Skip to main content

A Giant Finish

Mike Piazza broke Carlton Fisk's home run record for catchers on May 5, 2004.

On May 6, 2004, Mike Piazza hit what was probably, barring what would be some pretty neat circumstances these next few days, his last walk-off home run as a New York Met.

Guess which one we're going to talk about?

That home run put Piazza into a tie for most walk-off home runs in Mets history with four, a mark he shares with Kevin McReynolds, Chris Jones, Cleon Jones. (I guess you could say that keeping up with the Jones' was an issue for Piazza in more ways than one (Chipper and Andruw being his primary foes)).

This is one of those lists that Piazza belongs on, and deserves to stay on, to aid in the argument of his being the most clutch hitter in Mets history (we can list Keith Hernandez as 1a if you like), which is another discussion entirely, one that perhaps we'll take on when Piazza signs this offseason with the Angels, Orioles, or Rangers.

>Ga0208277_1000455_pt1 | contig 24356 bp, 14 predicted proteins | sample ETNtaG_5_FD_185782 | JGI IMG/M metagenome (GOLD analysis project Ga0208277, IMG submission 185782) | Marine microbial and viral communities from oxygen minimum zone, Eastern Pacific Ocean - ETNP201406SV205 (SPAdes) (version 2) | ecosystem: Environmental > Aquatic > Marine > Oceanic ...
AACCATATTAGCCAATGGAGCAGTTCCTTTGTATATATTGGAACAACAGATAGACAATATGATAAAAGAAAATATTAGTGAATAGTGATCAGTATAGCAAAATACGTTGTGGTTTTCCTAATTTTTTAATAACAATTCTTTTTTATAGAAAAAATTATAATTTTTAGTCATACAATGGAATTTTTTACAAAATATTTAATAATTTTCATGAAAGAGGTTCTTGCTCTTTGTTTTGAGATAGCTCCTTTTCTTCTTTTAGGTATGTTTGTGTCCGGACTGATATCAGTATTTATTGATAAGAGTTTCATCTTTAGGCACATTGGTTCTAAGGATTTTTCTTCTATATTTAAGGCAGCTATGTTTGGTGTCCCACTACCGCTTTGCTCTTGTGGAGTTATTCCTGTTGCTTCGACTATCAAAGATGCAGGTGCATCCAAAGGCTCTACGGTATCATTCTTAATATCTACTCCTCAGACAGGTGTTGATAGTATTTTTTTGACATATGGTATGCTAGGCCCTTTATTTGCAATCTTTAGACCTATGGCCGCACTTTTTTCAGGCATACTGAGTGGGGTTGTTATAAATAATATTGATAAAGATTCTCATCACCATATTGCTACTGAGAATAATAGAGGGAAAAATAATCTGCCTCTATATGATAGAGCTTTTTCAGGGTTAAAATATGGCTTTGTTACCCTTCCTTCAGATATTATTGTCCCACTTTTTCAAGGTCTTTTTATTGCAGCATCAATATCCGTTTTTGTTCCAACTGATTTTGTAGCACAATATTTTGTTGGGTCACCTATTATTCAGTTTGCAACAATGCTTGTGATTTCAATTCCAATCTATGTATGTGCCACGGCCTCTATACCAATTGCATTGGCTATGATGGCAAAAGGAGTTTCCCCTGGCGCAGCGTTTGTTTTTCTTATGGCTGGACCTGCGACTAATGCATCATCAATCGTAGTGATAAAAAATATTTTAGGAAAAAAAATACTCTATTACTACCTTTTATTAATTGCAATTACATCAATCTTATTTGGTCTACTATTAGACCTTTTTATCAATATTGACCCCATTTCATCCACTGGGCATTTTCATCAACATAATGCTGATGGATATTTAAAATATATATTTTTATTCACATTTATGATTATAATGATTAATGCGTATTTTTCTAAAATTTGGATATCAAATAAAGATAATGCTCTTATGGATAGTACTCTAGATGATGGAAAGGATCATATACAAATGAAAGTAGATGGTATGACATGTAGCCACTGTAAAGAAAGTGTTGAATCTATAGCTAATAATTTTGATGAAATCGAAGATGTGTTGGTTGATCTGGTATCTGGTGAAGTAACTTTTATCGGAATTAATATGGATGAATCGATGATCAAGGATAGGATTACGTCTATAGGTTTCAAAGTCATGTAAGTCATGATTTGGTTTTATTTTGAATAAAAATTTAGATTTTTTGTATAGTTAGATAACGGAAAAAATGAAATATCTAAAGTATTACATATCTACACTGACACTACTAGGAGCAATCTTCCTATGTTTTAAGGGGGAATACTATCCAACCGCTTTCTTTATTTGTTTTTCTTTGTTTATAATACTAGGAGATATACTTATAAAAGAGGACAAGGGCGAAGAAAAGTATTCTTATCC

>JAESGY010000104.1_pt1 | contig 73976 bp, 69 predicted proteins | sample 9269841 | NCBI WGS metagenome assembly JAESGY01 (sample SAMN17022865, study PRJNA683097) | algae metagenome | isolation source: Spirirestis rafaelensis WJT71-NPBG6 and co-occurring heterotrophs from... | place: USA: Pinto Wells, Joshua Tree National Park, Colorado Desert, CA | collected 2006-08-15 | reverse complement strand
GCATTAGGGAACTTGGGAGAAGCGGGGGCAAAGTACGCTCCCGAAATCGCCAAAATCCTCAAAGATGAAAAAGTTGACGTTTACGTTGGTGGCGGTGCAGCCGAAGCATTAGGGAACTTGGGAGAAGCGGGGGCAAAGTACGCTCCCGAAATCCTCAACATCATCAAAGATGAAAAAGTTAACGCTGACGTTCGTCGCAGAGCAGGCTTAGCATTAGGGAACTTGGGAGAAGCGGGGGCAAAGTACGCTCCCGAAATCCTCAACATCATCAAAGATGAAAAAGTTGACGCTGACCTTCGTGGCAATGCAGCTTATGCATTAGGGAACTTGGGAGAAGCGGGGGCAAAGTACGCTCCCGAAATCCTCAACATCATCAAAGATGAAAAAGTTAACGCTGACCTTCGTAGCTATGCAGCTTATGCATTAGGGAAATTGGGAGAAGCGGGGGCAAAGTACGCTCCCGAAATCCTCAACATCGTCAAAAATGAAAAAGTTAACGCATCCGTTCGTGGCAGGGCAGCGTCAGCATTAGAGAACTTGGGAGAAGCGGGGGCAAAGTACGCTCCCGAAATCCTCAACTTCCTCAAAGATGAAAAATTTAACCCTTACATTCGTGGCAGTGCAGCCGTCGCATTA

Anyhow, on this night, the Mets and Giants got involved in quite a battle with Al Leiter reverting back to the form of his glory days, in matching Giants ace Jason Schmidt pitch-for-pitch (Schmidt would pitch a one-hitter 12 days later). The score stood 1-1 through nine frames and the Mets kept Barry Bonds in the ballpark, giving him free passes twice late in the contest.

In the 11th inning Piazza came up with two outs and nobody on, facing Jim Brower, who ran the count to 2-2. Brower's next pitch was a slider that caught too much of the plate and Piazza crushed it on a straight line, over the leap of Bonds in left field for a walk-off home run.